Oklahoma City, OK asked in Real Estate Law, Estate Planning and Probate for Oklahoma

Q: What are my rights on my family property, my dad passed suddenly from heart failure. No will.

The deed is in his name and his wifes name. Originally it was my dad and mom's place, mom passed and dad remarried. unfortunately, the new wife got the property in right of survivorship, she died and it went to her kids who never even lived in the place. She had no will. Her kids have not paid the taxes and abandoned it so it is in disrepair. It will go up on tax auction next year. Her kids never put it through probate. So the deed is still in my dads name and his 2nd wifes name. Do I have any legal rights to this property? The kids say they are going to sell it but it still has my dad's name on it.

1 Lawyer Answer
Matt Fleischer
Matt Fleischer
PREMIUM
Answered
  • Probate Lawyer
  • Oklahoma City, OK
  • Licensed in Oklahoma

A: If your dad and his new wife put the property in their names as joint tenants and he predeceased her, then the property would still be in her estate. In such circumstances, you do not have any legal rights to the property. The intestate heirs of your dad's new wife would be the owners, subject to verification via a probate action. If your dad had died after his new wife, you would have inherited at least part of the property.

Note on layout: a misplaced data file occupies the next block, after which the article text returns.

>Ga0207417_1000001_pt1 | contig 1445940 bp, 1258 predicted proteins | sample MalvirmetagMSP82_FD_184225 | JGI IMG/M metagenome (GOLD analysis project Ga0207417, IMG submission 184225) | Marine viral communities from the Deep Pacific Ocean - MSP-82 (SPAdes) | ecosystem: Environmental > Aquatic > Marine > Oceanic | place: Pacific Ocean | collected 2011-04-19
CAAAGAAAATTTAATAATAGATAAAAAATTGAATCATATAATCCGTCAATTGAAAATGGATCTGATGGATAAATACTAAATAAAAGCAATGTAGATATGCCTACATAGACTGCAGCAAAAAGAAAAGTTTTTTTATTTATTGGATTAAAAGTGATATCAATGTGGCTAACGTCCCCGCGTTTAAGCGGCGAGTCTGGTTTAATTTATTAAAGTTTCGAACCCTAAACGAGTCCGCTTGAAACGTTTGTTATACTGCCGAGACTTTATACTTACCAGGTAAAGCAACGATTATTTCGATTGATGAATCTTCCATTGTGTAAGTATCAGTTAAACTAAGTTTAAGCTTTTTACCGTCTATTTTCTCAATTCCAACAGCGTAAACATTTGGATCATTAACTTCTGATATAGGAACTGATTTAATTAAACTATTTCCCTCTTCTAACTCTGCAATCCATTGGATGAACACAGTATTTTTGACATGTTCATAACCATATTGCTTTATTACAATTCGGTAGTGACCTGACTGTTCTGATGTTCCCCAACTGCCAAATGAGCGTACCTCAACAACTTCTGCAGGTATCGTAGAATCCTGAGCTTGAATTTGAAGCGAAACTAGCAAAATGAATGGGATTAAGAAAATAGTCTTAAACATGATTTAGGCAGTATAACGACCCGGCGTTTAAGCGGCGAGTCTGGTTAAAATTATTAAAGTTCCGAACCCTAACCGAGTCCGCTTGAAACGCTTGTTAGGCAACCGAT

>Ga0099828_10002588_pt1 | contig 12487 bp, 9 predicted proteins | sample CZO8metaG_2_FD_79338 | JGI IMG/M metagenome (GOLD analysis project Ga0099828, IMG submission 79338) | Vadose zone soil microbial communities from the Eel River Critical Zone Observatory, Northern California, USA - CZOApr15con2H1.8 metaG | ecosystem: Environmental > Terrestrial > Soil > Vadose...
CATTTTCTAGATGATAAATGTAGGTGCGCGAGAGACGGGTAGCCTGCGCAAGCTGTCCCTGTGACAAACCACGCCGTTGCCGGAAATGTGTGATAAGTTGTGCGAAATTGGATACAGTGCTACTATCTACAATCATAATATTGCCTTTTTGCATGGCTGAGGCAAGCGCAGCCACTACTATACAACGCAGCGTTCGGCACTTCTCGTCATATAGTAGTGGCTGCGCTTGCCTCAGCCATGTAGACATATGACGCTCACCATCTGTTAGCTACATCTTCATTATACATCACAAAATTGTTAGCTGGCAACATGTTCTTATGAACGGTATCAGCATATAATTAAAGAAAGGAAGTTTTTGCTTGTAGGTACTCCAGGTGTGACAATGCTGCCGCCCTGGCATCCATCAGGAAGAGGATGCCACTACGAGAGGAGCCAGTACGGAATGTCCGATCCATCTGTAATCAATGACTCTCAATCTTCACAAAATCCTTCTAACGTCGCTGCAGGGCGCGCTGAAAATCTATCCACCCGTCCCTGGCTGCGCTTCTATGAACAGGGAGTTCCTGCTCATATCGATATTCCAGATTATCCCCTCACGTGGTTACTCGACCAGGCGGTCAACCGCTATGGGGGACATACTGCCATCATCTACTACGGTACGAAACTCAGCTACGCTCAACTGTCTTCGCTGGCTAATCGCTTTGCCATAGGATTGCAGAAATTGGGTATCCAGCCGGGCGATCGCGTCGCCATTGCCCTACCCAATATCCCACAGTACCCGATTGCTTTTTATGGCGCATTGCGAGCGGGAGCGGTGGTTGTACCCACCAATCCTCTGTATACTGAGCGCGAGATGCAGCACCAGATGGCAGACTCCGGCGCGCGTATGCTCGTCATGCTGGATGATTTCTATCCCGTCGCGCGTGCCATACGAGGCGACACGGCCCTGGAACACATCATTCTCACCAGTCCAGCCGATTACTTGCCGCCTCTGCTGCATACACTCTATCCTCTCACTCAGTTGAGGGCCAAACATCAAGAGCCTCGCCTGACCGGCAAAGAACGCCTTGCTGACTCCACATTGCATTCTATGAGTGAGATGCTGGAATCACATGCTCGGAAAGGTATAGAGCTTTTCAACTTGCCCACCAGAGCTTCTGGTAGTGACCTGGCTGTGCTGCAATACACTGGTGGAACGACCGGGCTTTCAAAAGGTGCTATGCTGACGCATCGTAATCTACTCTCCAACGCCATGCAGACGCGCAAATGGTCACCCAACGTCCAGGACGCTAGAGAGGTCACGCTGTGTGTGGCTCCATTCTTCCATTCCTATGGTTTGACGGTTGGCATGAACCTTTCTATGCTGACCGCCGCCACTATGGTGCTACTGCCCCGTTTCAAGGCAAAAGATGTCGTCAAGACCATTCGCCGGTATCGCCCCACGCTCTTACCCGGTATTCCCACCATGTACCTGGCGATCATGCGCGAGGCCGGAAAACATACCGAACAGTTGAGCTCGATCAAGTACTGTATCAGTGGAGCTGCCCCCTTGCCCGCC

Justia Ask a Lawyer is a forum for consumers to get answers to basic legal questions. Any information sent through Justia Ask a Lawyer is not secure and is done so on a non-confidential basis only.

The use of this website to ask questions or receive answers does not create an attorney–client relationship between you and Justia, or between you and any attorney who receives your information or responds to your questions, nor is it intended to create such a relationship. Additionally, no responses on this forum constitute legal advice, which must be tailored to the specific circumstances of each case. You should not act upon information provided in Justia Ask a Lawyer without seeking professional counsel from an attorney admitted or authorized to practice in your jurisdiction. Justia assumes no responsibility to any person who relies on information contained on or received through this site and disclaims all liability in respect to such information.

Justia cannot guarantee that the information on this website (including any legal information provided by an attorney through this service) is accurate, complete, or up-to-date. While we intend to make every attempt to keep the information on this site current, the owners of and contributors to this site make no claims, promises or guarantees about the accuracy, completeness or adequacy of the information contained in or linked to from this site.